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  • Nicky Frost

NaCSBA calls for Greater Support for Self Builders

Ahead of the Spending Review tomorrow, the National Self Build and Custom Association (NaCSBA) has pushed the government to follow up its manifesto promises with greater support for the self-build sector.

The pandemic has made longer-term planning harder for the government, so tomorrow's Comprehensive Spending Review 2020, led by Chancellor Rishi Sunak will only cover the 2021-22 financial year instead of three or four years in an attempt to guide the UK economy forward during a time of huge uncertainty

Today, Andrew Baddeley-Chappell, Chief Executive of NaCSBA, hopes that the forthcoming review will include support for self build, following the government’s manifesto pledge in December, in which it promised to “support community housing by helping people who want to build their own homes find plots of land”.

What could the Spending Review mean for Self Build?

NaCSBA wants to see the government focus on five main areas:

1. Extending the Help to Buy scheme to the custom and self build sector

The current Help to Buy scheme doesn’t work for self builders, because it relies on a single payment upon the legal completion of a sale, and custom and self build homes aren’t built that way. But Baddeley-Chappell says the system could be adapted in order to benefit self builders.

2. Continued support for the Right to Build taskforce

NaCSBA’s Right to Build taskforce provides expert self build advice to local authorities, among others, to deliver self build projects, but government funding for the taskforce is set to end in March 2021.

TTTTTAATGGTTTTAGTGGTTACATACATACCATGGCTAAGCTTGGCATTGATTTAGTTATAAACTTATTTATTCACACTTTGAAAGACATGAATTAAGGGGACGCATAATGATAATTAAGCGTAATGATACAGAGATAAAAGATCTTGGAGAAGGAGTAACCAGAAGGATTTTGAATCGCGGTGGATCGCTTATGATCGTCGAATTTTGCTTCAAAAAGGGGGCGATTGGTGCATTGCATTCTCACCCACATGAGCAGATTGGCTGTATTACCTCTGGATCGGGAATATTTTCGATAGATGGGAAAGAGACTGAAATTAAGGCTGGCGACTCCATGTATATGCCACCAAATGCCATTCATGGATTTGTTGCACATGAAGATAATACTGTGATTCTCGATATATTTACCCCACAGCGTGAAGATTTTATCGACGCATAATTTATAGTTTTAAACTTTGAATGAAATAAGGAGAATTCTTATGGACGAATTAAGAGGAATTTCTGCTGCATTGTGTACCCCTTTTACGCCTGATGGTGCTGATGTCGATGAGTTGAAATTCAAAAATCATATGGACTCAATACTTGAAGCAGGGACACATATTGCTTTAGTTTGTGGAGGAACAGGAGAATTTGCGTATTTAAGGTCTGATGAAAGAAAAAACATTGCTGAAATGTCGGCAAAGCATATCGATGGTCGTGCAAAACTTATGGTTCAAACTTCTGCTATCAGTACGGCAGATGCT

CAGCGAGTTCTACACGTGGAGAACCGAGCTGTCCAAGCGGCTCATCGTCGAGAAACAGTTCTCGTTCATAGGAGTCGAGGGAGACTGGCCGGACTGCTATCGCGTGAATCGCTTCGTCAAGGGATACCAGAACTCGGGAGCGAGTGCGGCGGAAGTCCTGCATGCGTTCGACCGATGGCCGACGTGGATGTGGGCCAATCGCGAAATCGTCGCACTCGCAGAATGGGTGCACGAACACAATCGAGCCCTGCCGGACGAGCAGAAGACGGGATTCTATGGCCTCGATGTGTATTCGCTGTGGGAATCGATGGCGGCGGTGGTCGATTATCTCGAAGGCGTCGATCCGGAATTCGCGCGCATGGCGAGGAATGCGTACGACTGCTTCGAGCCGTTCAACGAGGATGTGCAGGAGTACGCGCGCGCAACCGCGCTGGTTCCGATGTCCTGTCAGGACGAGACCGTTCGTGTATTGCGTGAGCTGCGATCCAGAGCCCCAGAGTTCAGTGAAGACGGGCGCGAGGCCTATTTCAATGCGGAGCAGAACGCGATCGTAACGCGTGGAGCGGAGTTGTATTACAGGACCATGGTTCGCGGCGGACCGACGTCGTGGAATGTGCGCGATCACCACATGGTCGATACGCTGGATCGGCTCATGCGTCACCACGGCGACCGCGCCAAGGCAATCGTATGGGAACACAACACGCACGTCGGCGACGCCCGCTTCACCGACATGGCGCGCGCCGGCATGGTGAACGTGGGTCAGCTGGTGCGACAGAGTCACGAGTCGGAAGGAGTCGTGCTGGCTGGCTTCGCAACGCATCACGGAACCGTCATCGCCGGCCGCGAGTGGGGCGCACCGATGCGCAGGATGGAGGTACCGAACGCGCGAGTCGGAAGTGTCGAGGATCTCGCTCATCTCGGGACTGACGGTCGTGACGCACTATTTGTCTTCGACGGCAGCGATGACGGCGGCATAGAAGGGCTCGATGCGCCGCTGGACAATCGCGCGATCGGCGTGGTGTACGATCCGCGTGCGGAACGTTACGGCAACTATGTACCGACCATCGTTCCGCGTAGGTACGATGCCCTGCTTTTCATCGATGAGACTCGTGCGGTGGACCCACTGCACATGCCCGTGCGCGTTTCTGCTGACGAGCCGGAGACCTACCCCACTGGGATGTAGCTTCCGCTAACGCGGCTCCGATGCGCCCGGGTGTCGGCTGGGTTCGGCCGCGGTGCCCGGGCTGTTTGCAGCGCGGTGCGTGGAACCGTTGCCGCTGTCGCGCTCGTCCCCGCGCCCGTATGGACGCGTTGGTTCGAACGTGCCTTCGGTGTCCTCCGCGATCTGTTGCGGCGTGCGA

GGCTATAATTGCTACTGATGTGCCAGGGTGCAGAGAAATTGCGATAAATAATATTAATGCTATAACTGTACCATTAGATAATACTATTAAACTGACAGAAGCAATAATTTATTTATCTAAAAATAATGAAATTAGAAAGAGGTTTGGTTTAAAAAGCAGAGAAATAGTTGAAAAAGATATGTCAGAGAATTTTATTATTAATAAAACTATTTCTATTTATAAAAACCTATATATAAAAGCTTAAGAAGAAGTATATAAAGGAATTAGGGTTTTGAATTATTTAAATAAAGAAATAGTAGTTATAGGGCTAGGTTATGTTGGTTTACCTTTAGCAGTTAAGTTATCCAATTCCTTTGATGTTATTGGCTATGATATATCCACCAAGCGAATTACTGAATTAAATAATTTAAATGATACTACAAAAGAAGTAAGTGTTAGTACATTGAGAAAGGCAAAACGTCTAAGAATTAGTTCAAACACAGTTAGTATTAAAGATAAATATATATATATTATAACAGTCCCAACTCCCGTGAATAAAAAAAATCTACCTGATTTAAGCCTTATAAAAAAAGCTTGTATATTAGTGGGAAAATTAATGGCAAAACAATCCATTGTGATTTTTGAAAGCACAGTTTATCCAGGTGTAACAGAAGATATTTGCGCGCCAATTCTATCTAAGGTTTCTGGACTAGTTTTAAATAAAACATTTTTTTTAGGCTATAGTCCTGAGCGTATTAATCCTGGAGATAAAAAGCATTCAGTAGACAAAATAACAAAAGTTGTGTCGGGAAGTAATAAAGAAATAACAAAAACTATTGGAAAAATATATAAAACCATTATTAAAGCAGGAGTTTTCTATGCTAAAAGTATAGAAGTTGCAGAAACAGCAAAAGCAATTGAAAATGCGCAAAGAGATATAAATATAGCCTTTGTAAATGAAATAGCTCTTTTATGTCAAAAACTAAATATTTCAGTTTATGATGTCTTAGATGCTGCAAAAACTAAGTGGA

3. Extend the Community Housing Fund, which previously ended in March this year, so more community projects can come forward.

4. Create a new self build homes expo

To highlight the variation of homes that are being delivered to self builders across the world, NaCSBA is campaigning for a large show home site to be created in the north of England.

5. Put a new Community Infrastructure Levy self build mechanism in place

Custom and self build is exempt from the Community Infrastructure Levy (CIL), which is a welcome saving for people building their own home, but Baddley-Chappell says this can sometimes act as a disincentive for councils in bringing forward more custom and self build plots because it impacts on their income.

NaCSBA is seeking a mechanism where the self builder still doesn’t need to pay CIL, but local authorities don't lose out - in effect, the money would be reimbursed from the government centrally to cover the cost of the income at local level.


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